It's a sure bet that Mr. Sassoon didn't have anything but styling in mind when he began selling hair dryers decades ago. He passed away several years back, but he would probably appreciate Obtainium's innovation and sense of creativity. Credit goes to this guy—Dan Matthews.
Dan came up with a quick, efficient way to test the cooling capacity of four weatherproof cabinets headed for the hot steamy summers of Mississippi. Tombigbee Electric, a Tupelo-based public utility wanted to make sure the four cabinets purchased—industrial surplus—were in good working order. That's important because it can get downright hot in Elvis Presley's birthplace. The cabinets will house heat-sensitive electronics, so there has to be a good way to cool them off to avoid possible damage. Makes sense, but how do you quickly test cabinets in Idaho's chilly winter. Somehow, the Obtainium crew had to figure out a way to replicate hot August nights and days even though its winter and somewhere close to freezing in Boise.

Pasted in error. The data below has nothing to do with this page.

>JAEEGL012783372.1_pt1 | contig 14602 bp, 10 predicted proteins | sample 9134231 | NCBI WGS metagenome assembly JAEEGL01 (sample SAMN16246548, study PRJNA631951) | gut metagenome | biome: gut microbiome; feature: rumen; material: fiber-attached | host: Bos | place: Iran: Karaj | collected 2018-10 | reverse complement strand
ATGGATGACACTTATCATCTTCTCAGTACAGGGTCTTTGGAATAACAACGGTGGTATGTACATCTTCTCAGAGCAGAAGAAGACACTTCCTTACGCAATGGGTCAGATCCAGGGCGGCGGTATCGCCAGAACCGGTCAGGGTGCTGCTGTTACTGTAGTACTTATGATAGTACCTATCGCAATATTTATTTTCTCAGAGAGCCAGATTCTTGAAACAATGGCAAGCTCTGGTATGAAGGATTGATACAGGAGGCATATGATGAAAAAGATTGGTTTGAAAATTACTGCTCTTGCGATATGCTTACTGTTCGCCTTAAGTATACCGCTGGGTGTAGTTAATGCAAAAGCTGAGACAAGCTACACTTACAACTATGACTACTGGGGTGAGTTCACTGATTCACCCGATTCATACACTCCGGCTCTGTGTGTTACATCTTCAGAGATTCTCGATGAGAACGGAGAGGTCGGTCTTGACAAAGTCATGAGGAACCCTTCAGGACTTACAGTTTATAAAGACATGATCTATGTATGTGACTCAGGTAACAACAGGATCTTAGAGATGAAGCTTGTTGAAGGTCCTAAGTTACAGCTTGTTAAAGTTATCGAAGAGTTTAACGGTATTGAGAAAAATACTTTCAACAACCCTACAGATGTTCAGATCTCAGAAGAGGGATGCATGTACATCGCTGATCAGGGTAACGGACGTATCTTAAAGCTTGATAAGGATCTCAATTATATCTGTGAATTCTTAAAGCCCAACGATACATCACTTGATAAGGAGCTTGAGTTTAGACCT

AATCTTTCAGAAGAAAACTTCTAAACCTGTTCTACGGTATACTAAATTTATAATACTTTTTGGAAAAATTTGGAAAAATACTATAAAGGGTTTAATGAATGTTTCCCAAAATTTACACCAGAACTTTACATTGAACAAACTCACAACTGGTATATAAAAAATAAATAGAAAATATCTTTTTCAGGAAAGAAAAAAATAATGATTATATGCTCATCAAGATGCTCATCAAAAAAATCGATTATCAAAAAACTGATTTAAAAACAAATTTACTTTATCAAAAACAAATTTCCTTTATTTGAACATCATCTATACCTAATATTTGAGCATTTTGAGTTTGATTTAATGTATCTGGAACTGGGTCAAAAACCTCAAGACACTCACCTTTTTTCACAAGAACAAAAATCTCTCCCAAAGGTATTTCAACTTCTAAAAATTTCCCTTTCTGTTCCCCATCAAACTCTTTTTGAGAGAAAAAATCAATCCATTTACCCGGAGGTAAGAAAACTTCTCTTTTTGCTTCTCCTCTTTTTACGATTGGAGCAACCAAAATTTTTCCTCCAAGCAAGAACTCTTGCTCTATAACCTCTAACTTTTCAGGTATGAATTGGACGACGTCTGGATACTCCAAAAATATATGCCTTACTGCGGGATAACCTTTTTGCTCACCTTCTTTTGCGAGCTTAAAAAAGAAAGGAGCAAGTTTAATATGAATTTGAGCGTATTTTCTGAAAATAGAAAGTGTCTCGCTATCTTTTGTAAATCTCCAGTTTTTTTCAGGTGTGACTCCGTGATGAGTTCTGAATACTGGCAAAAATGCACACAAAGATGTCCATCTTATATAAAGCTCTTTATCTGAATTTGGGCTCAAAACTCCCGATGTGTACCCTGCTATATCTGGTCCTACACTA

“How about a hair dryer?”
Good idea Dan. There are probably a number of ways to simulate the kind of heat that marks Mississippi summers, but the hair dryer was nearby and easy. The suggestion sounded good to boss John Schiff. They went to work documenting the test of each cabinet by recording it on an iPhone. Then it was uploaded to YouTube so the Tombigbee crew could view the test. You can watch the whole video here https://www.youtube.com/watch?v=CzRaXJG8Tjc:
Vidal Sassoon to the rescue
The cooling unit gets the thumbs up
Dan and John, with the help of others, tested the HVAC components in the Hoffman weatherized aluminum enclosures before they were shipped to Tupelo. The objective was to evaluate the heat pump's primary cooling and heating functions. We can confidently report that all units tested performed perfectly.
“Wait a Minute. Who is this Tom Bigbee guy?”
Tombigbee Electric serves the central Mississippi area with electricity and high speed internet. The moniker likely sounds like a founding father or maybe an important historic figure, but its a Choctaw name for the river that flows through Mississippi and Alabama. Eventually it flows into other waters before reaching the Gulf of Mexico. You can learn more about Tombigbee Electric at their website https://www.tombigbeeelectric.com/